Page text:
The next day we woke up quite late and had breakfast at noon.  We then went to find a post office and to buy an external hard drive.  Tara is flying to Canada in August and she’s going to take some things back for us since sending a 5kg package from NZ to Canada costs over $230!  And sending a 5kg package from Christchurch to Auckland costs $7.  I was worried she wouldn’t have room to take it with her but she’s taking two almost empty suitcases with her so she can fill them up with stuff from Canada. Her and I have had a few conversations about things you can’t get here, or you can but at an incredible price.  I don’t blame her for stocking up when she goes back.  One of the things we were sending was the hard drive with a backup of all our pictures to date.  We were worried that something might happen to our laptop and we’d lose them all.  So even though it wasn’t really in our budget we bought the hard drive, backed up our laptop and shipped it to her.

That night we drove around the city and witnessed a huge blazing fire.  It was in the closed off part of the city but it was near where the fence was so we could see it quite clearly.  Not sure how the fire started since it was an abandoned building, but we’re speculating it was probably set on fire to claim the insurance money.  Our clothes ended up smelling like smoke for the rest of the day.  We also went to see where our rental car needed to be dropped off and where the airport is.  And then again back to the hostel to eat dinner and watch some TV.  Really, in between all the scary and extreme stuff, we led quite a boring life in NZ.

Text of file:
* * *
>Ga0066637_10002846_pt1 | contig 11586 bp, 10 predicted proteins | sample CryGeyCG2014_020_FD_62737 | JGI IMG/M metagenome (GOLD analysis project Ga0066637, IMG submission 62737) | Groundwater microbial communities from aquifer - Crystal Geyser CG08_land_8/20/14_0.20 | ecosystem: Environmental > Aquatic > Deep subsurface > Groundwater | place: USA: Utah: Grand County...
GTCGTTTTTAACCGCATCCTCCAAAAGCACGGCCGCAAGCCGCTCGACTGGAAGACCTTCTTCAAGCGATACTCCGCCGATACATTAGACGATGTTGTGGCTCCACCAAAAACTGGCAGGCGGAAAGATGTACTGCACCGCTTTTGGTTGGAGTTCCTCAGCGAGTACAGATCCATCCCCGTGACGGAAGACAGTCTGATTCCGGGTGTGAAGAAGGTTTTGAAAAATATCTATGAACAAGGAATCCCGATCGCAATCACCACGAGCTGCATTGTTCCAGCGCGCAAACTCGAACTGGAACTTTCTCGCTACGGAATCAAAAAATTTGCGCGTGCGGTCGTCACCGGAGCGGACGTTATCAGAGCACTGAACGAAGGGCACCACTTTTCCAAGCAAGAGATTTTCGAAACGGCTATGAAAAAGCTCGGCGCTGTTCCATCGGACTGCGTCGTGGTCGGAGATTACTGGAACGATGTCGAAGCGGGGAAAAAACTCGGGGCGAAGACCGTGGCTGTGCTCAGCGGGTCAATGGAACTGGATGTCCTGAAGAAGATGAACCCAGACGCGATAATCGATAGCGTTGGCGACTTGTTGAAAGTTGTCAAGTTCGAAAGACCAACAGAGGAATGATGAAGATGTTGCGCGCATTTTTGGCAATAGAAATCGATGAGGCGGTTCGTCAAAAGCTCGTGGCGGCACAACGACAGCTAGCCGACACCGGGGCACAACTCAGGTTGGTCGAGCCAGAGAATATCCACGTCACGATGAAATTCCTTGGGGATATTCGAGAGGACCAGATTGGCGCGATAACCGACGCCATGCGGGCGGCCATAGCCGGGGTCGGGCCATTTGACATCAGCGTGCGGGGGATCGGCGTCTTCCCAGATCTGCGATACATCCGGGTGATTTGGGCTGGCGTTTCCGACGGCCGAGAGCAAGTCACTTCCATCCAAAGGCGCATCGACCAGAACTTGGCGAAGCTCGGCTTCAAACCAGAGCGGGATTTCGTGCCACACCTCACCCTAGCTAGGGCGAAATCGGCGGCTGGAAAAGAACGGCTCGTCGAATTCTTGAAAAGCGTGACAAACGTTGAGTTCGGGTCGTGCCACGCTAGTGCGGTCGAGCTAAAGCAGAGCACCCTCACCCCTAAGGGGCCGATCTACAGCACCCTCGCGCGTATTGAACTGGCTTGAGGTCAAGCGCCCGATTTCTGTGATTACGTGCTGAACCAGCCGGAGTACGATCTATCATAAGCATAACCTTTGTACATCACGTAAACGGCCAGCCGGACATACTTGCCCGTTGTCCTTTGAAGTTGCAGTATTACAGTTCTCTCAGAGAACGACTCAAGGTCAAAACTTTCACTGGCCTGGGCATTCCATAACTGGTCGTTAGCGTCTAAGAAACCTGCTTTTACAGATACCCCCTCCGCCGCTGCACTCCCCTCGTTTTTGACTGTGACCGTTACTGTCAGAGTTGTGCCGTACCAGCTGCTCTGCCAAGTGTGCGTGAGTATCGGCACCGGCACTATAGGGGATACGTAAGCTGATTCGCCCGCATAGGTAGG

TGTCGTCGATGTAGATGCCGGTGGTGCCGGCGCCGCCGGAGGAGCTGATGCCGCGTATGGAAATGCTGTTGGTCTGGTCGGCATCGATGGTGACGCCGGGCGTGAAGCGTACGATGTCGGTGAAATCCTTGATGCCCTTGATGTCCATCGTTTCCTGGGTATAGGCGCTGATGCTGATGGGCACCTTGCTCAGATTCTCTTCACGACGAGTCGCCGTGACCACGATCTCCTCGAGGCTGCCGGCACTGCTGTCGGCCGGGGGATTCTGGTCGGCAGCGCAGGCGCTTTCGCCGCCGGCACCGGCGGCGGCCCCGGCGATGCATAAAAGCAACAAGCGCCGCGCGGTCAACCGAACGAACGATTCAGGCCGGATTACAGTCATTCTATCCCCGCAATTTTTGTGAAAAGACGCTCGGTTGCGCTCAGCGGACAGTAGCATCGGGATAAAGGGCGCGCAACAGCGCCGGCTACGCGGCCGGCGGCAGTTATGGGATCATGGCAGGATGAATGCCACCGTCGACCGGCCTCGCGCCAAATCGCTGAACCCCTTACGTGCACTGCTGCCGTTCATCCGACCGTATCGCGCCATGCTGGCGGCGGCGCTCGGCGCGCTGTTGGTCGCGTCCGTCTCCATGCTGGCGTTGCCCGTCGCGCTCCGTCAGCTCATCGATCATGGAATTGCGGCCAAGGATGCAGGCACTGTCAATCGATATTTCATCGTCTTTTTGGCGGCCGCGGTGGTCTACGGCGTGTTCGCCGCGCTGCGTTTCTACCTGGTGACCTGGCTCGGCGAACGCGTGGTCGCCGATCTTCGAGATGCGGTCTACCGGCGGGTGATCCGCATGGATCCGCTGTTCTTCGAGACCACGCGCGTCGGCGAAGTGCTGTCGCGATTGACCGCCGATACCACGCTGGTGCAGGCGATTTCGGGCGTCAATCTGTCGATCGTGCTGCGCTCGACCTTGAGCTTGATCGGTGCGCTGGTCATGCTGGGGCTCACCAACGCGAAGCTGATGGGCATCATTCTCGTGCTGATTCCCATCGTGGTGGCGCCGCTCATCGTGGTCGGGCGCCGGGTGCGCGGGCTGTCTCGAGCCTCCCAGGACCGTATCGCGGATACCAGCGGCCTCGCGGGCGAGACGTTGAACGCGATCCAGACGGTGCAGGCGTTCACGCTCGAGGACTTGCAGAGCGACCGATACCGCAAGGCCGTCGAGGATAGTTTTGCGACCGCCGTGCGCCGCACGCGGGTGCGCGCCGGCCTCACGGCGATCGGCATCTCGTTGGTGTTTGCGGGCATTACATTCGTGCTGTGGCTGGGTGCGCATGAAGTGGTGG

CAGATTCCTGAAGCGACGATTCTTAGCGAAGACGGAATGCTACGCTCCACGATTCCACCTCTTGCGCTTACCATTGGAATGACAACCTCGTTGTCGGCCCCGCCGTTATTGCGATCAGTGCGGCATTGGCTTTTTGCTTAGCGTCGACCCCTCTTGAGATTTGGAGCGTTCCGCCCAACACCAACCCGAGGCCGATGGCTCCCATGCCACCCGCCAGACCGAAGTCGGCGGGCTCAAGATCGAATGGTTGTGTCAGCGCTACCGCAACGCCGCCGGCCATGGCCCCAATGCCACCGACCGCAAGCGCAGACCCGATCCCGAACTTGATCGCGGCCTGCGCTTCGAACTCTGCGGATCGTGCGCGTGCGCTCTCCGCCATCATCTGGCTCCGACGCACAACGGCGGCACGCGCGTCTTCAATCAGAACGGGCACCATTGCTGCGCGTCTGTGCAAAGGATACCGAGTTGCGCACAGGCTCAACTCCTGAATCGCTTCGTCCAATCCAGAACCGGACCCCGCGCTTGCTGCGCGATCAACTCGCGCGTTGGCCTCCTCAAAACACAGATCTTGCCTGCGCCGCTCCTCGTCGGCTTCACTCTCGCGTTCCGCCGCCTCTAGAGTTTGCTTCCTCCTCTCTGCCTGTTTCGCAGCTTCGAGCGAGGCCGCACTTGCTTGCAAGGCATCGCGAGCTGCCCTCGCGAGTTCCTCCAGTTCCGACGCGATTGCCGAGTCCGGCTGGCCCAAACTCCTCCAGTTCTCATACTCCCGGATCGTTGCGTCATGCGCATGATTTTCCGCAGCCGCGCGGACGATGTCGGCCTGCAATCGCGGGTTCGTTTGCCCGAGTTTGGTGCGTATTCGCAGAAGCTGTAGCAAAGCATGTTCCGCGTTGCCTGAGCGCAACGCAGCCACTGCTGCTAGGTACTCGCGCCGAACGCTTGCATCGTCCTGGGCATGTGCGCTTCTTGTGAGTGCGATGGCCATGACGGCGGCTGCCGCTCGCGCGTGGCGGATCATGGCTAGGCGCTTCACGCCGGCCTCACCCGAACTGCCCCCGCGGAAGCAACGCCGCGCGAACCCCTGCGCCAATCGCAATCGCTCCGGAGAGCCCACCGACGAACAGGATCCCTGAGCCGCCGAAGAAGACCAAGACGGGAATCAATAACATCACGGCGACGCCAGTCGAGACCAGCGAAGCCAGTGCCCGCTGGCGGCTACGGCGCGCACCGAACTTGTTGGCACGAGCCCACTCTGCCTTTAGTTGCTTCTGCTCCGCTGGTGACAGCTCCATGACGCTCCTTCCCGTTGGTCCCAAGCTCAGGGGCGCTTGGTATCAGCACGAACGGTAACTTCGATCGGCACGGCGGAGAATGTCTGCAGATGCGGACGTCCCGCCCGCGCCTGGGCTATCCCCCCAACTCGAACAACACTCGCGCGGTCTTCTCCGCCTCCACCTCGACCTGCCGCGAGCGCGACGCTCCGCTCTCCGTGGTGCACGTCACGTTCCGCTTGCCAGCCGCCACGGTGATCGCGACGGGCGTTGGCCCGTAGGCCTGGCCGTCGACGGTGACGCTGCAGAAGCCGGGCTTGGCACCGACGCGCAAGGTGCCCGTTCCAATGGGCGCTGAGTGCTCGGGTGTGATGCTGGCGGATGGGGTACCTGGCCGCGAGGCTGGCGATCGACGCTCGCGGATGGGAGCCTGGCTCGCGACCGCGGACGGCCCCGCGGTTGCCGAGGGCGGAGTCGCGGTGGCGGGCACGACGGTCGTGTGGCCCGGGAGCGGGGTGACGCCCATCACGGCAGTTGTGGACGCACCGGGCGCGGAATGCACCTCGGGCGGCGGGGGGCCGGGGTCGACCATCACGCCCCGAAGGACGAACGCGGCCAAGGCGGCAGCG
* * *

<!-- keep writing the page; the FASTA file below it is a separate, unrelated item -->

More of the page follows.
The following day we decided to walk the perimeter of the closed off section of the city.  Driving around you get a sense of the damage as a lot of the buildings, even outside of the “red zone”, are condemned and ruined, but walking around you just get a feeling of doom.  It’s similar to being in an end of the world movie.  The streets are completely abandoned.  You do not see one single person and the buildings are standing completely empty, with lifeless cars or machinery out front.  In February, we had watched the results of the earthquake on TV in Sydney, along with the rest of the world, and you get a sense of what it must be like, but once you’re there, it’s a completely different experience.  It’s not 1 building that’s collapsed or 1 block that has been blocked off, it’s the whole downtown area.  I don’t know this for sure, but I think it’s unprecedented for a whole city centre to be shut down indefinitely.  Think what that does to the economy.  The businesses are not operating so they’re not making any money, and therefore they are not paying any taxes.  So not only is the city not obtaining any taxes, they also have to pay for the teardown, cleanup and rebuilding of the city.  And it’s not just 1 or 2 buildings that need to be demolished, it’s dozens.  The scale of this operation is unimaginable.  There is a couple of high-rise building, and one especially, that is heavily slanted and will have to come down.   On the perimeter, posted to the fence, are flowers and notes from loved ones to the ones who have died.  It’s really easy to think of the earthquake and think of the people who died as just a number, but when you see a note from someone whose sister has died, saying she really misses her, it helps you to associate that with a real person.  These people were mothers, fathers, sisters, brothers, aunts and uncles.  They left home that day and never returned.  They died in the rubble that is now Christchurch.  It was emotional walking around.  And surreal at the same time.  It didn’t feel real.  Real cities are not empty.  They are full of people and full of life.  They are full of traffic jams and people fighting for parking spots.  There is none of that here.  And most likely, for another 5 or so years.